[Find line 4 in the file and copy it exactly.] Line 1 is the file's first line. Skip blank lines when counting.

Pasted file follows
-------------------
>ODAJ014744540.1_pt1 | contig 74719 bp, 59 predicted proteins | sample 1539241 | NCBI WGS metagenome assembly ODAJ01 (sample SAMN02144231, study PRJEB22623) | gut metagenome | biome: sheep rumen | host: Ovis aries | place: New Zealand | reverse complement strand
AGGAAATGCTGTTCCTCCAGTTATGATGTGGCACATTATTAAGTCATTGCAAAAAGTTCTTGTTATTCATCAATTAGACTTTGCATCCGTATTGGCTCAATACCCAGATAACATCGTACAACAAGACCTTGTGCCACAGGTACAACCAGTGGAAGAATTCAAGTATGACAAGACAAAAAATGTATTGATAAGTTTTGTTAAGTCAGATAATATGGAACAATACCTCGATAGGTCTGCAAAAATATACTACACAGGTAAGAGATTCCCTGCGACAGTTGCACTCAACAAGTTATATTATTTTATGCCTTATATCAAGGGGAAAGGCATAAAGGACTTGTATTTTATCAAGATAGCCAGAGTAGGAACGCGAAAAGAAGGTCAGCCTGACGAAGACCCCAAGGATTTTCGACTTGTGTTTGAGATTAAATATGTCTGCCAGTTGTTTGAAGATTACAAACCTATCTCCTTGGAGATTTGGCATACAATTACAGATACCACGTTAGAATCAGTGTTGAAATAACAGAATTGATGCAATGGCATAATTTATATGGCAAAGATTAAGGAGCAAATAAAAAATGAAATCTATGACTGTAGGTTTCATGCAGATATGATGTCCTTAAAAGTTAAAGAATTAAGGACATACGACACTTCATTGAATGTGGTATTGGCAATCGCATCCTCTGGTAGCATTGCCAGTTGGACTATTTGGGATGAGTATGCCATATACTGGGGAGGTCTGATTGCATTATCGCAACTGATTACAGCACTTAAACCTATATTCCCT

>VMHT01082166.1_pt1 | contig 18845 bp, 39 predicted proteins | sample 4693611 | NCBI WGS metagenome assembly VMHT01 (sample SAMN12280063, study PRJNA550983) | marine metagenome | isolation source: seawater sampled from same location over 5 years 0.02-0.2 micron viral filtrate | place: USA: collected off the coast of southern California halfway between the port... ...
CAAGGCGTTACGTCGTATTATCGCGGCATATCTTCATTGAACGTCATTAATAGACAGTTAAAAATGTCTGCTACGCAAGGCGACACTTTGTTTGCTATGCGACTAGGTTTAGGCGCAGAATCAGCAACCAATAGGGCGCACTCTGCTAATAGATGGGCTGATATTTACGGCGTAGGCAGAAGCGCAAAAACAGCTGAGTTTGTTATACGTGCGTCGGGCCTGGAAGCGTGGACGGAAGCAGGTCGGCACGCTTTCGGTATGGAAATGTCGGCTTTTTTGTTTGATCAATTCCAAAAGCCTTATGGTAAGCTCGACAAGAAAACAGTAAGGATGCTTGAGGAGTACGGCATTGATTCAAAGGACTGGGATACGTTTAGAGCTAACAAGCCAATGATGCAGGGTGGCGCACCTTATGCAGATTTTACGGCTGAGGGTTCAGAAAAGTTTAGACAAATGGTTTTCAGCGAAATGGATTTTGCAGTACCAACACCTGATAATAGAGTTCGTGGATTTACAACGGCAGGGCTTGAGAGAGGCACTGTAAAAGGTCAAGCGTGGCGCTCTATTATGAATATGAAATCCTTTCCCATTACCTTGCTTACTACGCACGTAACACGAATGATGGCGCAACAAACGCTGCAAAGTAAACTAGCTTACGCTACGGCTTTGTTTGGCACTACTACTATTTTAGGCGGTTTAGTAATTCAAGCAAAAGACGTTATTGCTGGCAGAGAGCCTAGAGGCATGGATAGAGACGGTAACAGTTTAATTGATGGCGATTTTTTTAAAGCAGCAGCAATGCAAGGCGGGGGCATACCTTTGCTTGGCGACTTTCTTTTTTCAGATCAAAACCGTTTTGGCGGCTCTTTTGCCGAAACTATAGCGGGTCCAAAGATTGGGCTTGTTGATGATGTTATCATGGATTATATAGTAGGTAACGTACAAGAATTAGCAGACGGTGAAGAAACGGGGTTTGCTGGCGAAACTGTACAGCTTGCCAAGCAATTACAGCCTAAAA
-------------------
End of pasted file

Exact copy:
CAAGGCGTTACGTCGTATTATCGCGGCATATCTTCATTGAACGTCATTAATAGACAGTTAAAAATGTCTGCTACGCAAGGCGACACTTTGTTTGCTATGCGACTAGGTTTAGGCGCAGAATCAGCAACCAATAGGGCGCACTCTGCTAATAGATGGGCTGATATTTACGGCGTAGGCAGAAGCGCAAAAACAGCTGAGTTTGTTATACGTGCGTCGGGCCTGGAAGCGTGGACGGAAGCAGGTCGGCACGCTTTCGGTATGGAAATGTCGGCTTTTTTGTTTGATCAATTCCAAAAGCCTTATGGTAAGCTCGACAAGAAAACAGTAAGGATGCTTGAGGAGTACGGCATTGATTCAAAGGACTGGGATACGTTTAGAGCTAACAAGCCAATGATGCAGGGTGGCGCACCTTATGCAGATTTTACGGCTGAGGGTTCAGAAAAGTTTAGACAAATGGTTTTCAGCGAAATGGATTTTGCAGTACCAACACCTGATAATAGAGTTCGTGGATTTACAACGGCAGGGCTTGAGAGAGGCACTGTAAAAGGTCAAGCGTGGCGCTCTATTATGAATATGAAATCCTTTCCCATTACCTTGCTTACTACGCACGTAACACGAATGATGGCGCAACAAACGCTGCAAAGTAAACTAGCTTACGCTACGGCTTTGTTTGGCACTACTACTATTTTAGGCGGTTTAGTAATTCAAGCAAAAGACGTTATTGCTGGCAGAGAGCCTAGAGGCATGGATAGAGACGGTAACAGTTTAATTGATGGCGATTTTTTTAAAGCAGCAGCAATGCAAGGCGGGGGCATACCTTTGCTTGGCGACTTTCTTTTTTCAGATCAAAACCGTTTTGGCGGCTCTTTTGCCGAAACTATAGCGGGTCCAAAGATTGGGCTTGTTGATGATGTTATCATGGATTATATAGTAGGTAACGTACAAGAATTAGCAGACGGTGAAGAAACGGGGTTTGCTGGCGAAACTGTACAGCTTGCCAAGCAATTACAGCCTAAAA